Are You Shaming Yourself Out of Retirement?

In my years of financial coaching, I’ve noticed that people have a lot of different reactions when I suggest working with a professional investing advisor as they save for retirement.

Some people are relieved, because they know they need the experience and advice of an expert who can help them make wise investing choices. But others feel intimidated by the thought of discussing money matters with a stranger—even worse, a stranger who can point out where they’ve messed up.

They’re embarrassed to admit to anyone exactly how far behind they are in preparing for retirement. Shame and regret paralyze them, so they go into ostrich mode, putting their heads in the sand and putting off that discussion. That just gets them further and further behind year after year.

Making the Impossible Possible

So how do you move beyond the shame? Begin by understanding that you are just like everyone else. Everyone believes they’re behind at saving for retirement, no matter what their numbers are. I once coached a guy who had $2.5 million stashed away, but he was convinced he would have to keep working for the rest of his life.

Actually, he was only a few simple changes from being able to retire! He just needed a professional who could point out those changes so he could take action on them. The same may be true for you. All you need is an objective investing professional to show you what steps you can take today that will allow you to enjoy a retirement you thought was a fairy tale. Don’t let shame or embarrassment keep you from talking to someone who could help change your future.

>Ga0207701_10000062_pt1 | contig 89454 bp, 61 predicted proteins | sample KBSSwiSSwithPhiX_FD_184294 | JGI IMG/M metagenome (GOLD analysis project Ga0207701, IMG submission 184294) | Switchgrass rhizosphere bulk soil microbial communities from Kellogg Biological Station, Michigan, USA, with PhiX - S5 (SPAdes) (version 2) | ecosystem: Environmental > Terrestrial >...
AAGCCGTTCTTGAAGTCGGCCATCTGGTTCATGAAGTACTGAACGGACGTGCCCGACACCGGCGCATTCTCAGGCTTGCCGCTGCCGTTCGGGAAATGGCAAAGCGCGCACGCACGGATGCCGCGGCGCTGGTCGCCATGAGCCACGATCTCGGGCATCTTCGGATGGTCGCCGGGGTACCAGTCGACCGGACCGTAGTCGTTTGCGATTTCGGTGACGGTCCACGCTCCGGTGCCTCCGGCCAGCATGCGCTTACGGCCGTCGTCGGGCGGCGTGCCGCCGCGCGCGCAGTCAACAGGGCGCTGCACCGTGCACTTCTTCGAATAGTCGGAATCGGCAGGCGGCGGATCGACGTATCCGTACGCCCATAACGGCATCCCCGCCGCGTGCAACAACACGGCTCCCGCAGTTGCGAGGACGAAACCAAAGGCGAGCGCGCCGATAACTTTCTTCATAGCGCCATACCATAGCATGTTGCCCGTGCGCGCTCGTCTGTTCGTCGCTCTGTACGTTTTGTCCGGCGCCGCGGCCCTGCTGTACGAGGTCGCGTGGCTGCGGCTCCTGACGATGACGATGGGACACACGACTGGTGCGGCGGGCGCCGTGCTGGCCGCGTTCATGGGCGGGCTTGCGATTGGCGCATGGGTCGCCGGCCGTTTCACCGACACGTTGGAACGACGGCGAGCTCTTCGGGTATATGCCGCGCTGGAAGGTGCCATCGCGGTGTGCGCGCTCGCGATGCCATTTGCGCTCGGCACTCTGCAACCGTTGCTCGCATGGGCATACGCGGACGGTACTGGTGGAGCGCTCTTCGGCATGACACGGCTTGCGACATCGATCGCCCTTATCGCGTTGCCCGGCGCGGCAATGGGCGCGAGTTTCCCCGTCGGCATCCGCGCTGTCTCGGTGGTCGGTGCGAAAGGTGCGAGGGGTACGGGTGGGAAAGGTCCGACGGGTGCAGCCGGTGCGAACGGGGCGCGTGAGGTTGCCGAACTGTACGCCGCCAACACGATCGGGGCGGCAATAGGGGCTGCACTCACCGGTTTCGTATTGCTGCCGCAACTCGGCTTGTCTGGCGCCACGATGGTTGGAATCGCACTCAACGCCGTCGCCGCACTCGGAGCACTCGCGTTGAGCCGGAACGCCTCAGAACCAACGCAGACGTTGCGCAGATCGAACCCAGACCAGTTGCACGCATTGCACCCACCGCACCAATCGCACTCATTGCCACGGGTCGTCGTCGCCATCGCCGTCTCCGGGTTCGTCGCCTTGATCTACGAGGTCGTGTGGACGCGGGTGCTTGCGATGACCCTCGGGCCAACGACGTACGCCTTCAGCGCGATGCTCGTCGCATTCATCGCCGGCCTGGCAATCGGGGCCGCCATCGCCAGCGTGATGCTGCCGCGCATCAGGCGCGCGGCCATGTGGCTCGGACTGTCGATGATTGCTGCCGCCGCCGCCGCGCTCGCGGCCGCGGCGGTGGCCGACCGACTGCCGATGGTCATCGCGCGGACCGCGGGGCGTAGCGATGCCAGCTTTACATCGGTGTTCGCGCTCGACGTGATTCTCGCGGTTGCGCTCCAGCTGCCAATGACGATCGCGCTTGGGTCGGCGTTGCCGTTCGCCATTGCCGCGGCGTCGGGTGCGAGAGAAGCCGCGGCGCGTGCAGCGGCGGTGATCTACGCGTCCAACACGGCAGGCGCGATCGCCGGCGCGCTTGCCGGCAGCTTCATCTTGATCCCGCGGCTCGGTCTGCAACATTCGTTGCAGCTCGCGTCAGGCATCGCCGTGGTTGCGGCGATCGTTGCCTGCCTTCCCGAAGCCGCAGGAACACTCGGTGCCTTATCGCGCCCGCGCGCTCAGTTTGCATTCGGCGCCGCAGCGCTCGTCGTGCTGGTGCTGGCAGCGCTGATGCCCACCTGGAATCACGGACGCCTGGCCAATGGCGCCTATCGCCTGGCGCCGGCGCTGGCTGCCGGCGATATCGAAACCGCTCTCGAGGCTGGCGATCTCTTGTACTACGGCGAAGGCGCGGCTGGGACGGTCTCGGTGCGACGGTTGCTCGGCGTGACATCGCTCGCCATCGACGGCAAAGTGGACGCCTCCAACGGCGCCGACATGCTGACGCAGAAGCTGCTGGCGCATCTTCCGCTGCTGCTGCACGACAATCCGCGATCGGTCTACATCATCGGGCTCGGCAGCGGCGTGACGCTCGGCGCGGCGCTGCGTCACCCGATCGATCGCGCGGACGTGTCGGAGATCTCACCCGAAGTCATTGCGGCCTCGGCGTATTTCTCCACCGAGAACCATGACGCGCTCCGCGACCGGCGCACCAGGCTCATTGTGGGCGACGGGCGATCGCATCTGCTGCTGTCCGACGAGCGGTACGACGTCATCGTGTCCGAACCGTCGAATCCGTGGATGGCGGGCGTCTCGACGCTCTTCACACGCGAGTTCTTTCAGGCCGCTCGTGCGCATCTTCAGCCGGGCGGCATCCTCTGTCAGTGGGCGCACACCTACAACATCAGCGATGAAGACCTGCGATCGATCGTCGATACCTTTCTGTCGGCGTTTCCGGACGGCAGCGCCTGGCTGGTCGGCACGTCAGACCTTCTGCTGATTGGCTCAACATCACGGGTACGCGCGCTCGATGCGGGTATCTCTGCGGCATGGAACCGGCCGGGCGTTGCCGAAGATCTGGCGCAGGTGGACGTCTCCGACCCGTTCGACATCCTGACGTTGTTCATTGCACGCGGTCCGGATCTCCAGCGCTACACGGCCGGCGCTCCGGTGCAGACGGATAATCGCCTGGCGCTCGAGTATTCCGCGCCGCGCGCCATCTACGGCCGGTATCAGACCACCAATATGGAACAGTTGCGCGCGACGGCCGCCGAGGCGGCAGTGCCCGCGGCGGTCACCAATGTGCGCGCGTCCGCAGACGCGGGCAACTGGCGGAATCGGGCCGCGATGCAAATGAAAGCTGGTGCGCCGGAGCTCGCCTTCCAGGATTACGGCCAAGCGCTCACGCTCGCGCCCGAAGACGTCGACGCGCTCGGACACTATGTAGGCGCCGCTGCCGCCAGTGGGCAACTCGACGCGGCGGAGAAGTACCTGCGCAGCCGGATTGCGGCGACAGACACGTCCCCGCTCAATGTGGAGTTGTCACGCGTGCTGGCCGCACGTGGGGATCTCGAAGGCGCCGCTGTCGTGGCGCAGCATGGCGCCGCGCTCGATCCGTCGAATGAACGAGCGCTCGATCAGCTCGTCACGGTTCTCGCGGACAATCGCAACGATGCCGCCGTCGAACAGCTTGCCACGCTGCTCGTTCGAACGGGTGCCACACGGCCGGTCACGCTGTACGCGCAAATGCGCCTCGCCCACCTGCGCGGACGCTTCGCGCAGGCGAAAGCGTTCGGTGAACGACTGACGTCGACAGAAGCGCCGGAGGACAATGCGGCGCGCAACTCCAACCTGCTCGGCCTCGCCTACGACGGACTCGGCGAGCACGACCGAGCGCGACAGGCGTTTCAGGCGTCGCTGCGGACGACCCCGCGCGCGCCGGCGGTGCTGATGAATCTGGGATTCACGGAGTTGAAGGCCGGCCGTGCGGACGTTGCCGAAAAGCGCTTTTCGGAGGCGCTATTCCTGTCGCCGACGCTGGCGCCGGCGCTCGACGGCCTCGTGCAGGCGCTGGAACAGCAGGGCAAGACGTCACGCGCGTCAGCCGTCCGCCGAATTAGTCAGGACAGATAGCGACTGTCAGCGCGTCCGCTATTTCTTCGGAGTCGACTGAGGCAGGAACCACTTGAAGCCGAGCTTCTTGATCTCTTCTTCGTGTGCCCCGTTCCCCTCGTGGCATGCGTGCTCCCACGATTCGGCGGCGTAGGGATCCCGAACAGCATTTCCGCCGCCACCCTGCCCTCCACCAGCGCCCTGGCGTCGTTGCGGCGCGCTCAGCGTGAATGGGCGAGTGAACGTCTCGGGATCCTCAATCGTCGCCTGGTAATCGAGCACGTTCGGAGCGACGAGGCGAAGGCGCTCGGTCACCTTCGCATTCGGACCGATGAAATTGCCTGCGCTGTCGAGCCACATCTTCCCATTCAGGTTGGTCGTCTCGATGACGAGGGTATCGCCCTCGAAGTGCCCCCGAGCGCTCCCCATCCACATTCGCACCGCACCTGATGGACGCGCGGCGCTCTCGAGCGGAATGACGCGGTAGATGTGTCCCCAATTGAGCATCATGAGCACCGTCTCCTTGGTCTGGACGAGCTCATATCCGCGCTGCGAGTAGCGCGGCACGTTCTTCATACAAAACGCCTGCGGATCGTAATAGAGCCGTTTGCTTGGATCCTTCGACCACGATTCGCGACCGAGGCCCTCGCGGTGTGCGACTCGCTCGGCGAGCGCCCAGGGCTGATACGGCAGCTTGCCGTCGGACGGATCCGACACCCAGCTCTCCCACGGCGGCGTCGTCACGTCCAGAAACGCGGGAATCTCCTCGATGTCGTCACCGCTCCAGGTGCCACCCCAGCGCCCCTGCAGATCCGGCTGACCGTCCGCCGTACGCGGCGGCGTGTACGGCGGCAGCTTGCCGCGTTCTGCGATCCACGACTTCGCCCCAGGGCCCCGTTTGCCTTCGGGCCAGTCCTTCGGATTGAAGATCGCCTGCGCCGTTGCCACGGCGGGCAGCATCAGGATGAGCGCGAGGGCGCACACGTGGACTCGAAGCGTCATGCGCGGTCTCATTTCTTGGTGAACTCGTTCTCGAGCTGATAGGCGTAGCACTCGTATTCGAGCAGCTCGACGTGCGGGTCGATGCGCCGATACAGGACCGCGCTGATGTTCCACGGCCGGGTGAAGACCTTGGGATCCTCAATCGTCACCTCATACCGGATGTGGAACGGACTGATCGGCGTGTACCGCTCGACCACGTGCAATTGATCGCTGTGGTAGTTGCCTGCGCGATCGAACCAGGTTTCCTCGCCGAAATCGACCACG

When Change Hurts

The second thing you need to accept is that anything of significance requires sacrifice. Your advisor may suggest changes that aren’t easy. Taking action on them is going to hurt—in the short-term. But when your actions match your goals, you’ll see that the hard work and sacrifices are worth your effort.

Think about how good life will be when you reach your goal—you don’t owe anyone anything, you’ve saved wisely, and you’re giving to charities and blessing others. Think about the extra time you’ll be able to spend with your children. Envision the first foreign country you’ll visit. Picture that business you want to open. Achieving those dreams will be possible because you made the hard choices to get there.

Glance Back, Focus Forward

If you glance back but look forward, the regret you once felt can become a slave instead of the master. Instead of letting it paralyze you, you can use it to drive you forward. It’s good to glance back every once in a while, but focus on what’s in front of you. That’s why a car’s windshield is so much bigger than its mirrors!

Regret reminds you that you’re not just talking about saving for retirement; you’re taking action each and every day. You’re driving a used car, you’re shopping smarter, and you’re saying the magic word NO. You’re giving yourself limits because you have a goal in mind—your dream retirement.

I get it. Regret is a powerful emotion. It’s tough to look back on your life and wish you’d done things differently 10, 20 or 25 years ago. But here’s the thing about regret: It always wants us to look back. I want you to look forward! I want you to have hope and know all is not lost. There is still time to make a change for a better future. But you need to initiate that conversation now.

Take that first step. Schedule a meeting with a qualified investing professional. If you don’t have an advisor you trust, we can put you in touch with someone who has earned our recommendation and endorsement. Be ready to lay it all out—the good, the bad, and the ugly. And expect to hear a little of each in return. But don’t let your past mistakes distract you from the goals you’ve set and the plans that will get you there.